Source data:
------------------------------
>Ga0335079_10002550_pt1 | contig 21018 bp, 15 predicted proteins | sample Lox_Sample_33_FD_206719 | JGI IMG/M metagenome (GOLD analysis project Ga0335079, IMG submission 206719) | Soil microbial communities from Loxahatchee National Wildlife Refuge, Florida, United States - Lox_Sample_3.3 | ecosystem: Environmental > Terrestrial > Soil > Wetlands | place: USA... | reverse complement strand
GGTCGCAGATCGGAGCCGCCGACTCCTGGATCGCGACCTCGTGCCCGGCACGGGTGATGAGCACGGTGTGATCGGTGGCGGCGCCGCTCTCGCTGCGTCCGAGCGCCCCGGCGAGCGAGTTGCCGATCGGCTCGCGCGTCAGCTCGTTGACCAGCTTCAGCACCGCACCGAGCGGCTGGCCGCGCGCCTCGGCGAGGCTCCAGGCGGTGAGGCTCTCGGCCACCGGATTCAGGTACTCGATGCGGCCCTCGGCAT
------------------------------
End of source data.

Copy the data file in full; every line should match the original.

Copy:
>Ga0335079_10002550_pt1 | contig 21018 bp, 15 predicted proteins | sample Lox_Sample_33_FD_206719 | JGI IMG/M metagenome (GOLD analysis project Ga0335079, IMG submission 206719) | Soil microbial communities from Loxahatchee National Wildlife Refuge, Florida, United States - Lox_Sample_3.3 | ecosystem: Environmental > Terrestrial > Soil > Wetlands | place: USA... | reverse complement strand
GGTCGCAGATCGGAGCCGCCGACTCCTGGATCGCGACCTCGTGCCCGGCACGGGTGATGAGCACGGTGTGATCGGTGGCGGCGCCGCTCTCGCTGCGTCCGAGCGCCCCGGCGAGCGAGTTGCCGATCGGCTCGCGCGTCAGCTCGTTGACCAGCTTCAGCACCGCACCGAGCGGCTGGCCGCGCGCCTCGGCGAGGCTCCAGGCGGTGAGGCTCTCGGCCACCGGATTCAGGTACTCGATGCGGCCCTCGGCAT